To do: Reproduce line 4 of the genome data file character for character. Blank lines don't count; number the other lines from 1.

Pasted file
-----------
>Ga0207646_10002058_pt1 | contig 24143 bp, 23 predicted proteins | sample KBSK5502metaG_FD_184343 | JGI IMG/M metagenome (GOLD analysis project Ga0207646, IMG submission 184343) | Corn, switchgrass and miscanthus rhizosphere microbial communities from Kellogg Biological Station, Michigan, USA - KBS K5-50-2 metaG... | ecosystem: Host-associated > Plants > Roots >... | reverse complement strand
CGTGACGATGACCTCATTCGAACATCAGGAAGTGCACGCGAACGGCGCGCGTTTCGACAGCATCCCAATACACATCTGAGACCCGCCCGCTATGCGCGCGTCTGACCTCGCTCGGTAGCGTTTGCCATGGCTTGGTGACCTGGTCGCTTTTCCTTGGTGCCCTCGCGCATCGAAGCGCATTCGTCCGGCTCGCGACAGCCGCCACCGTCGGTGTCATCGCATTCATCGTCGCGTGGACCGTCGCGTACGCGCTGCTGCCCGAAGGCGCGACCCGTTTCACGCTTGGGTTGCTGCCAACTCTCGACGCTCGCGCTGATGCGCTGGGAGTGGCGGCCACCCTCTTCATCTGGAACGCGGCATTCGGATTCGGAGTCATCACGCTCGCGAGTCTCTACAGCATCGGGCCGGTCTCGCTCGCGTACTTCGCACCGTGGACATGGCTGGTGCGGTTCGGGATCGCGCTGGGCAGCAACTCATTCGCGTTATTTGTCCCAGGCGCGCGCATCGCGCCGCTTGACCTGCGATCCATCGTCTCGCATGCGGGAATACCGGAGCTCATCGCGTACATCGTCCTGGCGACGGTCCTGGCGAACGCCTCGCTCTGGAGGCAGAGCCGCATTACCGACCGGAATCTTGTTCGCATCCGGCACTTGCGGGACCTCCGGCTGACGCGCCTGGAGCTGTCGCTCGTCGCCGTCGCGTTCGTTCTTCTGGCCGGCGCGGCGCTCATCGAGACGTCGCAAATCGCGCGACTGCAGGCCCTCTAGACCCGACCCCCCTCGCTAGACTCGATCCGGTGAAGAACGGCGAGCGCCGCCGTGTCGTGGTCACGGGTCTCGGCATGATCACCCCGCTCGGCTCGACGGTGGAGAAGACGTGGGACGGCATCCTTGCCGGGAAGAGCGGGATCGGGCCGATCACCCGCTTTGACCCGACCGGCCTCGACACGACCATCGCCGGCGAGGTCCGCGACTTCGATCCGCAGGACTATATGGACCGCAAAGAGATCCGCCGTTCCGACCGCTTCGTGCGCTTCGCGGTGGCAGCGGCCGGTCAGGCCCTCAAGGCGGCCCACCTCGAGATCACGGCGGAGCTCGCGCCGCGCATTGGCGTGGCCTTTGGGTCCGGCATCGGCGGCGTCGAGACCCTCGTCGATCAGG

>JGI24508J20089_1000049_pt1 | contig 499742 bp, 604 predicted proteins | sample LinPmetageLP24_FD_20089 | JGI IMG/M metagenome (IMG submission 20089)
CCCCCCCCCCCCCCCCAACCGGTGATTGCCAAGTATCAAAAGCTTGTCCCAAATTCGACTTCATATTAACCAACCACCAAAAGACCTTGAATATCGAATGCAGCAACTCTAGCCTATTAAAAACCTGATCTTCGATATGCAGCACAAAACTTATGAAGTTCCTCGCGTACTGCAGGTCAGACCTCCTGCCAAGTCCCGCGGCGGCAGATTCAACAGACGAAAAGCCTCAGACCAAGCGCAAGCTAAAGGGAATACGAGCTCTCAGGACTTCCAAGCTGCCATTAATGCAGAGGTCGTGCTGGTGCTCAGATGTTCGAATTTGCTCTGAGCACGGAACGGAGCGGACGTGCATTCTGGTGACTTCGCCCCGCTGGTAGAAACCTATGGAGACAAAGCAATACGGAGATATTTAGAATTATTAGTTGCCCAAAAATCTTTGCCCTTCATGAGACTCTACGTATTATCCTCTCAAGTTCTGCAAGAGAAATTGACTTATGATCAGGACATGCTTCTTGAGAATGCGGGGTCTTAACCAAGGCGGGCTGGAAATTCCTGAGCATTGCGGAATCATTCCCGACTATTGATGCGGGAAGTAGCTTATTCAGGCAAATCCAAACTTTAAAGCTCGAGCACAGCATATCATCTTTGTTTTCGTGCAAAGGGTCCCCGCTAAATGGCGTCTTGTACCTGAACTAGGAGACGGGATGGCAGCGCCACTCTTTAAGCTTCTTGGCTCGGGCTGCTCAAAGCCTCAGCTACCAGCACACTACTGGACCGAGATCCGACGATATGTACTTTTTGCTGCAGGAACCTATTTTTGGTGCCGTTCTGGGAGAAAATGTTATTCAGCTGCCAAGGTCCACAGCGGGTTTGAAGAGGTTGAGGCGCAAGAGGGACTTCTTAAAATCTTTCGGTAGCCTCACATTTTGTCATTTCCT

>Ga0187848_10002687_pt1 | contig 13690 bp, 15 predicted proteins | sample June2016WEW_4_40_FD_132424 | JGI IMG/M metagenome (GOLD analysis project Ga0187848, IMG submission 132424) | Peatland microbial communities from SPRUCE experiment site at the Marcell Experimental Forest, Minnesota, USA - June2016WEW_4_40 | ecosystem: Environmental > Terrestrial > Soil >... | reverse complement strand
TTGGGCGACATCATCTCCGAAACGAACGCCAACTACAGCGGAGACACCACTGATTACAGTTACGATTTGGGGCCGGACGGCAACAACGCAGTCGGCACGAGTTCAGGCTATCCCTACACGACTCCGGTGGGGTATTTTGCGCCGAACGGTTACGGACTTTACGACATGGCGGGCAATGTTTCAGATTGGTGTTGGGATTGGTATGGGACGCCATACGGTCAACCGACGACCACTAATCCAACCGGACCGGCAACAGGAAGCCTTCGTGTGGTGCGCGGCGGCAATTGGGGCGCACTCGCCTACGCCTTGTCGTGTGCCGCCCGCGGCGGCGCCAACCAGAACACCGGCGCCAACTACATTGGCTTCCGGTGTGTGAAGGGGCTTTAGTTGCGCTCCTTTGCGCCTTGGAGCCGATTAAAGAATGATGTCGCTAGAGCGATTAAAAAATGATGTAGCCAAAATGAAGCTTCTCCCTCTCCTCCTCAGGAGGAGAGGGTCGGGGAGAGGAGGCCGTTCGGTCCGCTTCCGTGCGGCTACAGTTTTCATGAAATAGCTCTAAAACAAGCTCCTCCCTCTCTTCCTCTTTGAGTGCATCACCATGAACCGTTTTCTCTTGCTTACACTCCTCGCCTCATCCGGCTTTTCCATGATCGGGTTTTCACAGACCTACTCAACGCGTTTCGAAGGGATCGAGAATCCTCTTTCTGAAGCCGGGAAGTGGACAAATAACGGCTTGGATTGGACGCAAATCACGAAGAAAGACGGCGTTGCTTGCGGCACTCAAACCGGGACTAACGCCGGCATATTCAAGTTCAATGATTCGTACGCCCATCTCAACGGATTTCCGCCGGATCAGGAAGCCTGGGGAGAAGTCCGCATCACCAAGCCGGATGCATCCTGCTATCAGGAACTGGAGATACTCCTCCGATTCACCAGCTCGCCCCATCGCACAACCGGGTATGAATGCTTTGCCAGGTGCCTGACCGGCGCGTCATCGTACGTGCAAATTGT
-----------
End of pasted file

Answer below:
CCCCCCCCCCCCCCCCAACCGGTGATTGCCAAGTATCAAAAGCTTGTCCCAAATTCGACTTCATATTAACCAACCACCAAAAGACCTTGAATATCGAATGCAGCAACTCTAGCCTATTAAAAACCTGATCTTCGATATGCAGCACAAAACTTATGAAGTTCCTCGCGTACTGCAGGTCAGACCTCCTGCCAAGTCCCGCGGCGGCAGATTCAACAGACGAAAAGCCTCAGACCAAGCGCAAGCTAAAGGGAATACGAGCTCTCAGGACTTCCAAGCTGCCATTAATGCAGAGGTCGTGCTGGTGCTCAGATGTTCGAATTTGCTCTGAGCACGGAACGGAGCGGACGTGCATTCTGGTGACTTCGCCCCGCTGGTAGAAACCTATGGAGACAAAGCAATACGGAGATATTTAGAATTATTAGTTGCCCAAAAATCTTTGCCCTTCATGAGACTCTACGTATTATCCTCTCAAGTTCTGCAAGAGAAATTGACTTATGATCAGGACATGCTTCTTGAGAATGCGGGGTCTTAACCAAGGCGGGCTGGAAATTCCTGAGCATTGCGGAATCATTCCCGACTATTGATGCGGGAAGTAGCTTATTCAGGCAAATCCAAACTTTAAAGCTCGAGCACAGCATATCATCTTTGTTTTCGTGCAAAGGGTCCCCGCTAAATGGCGTCTTGTACCTGAACTAGGAGACGGGATGGCAGCGCCACTCTTTAAGCTTCTTGGCTCGGGCTGCTCAAAGCCTCAGCTACCAGCACACTACTGGACCGAGATCCGACGATATGTACTTTTTGCTGCAGGAACCTATTTTTGGTGCCGTTCTGGGAGAAAATGTTATTCAGCTGCCAAGGTCCACAGCGGGTTTGAAGAGGTTGAGGCGCAAGAGGGACTTCTTAAAATCTTTCGGTAGCCTCACATTTTGTCATTTCCT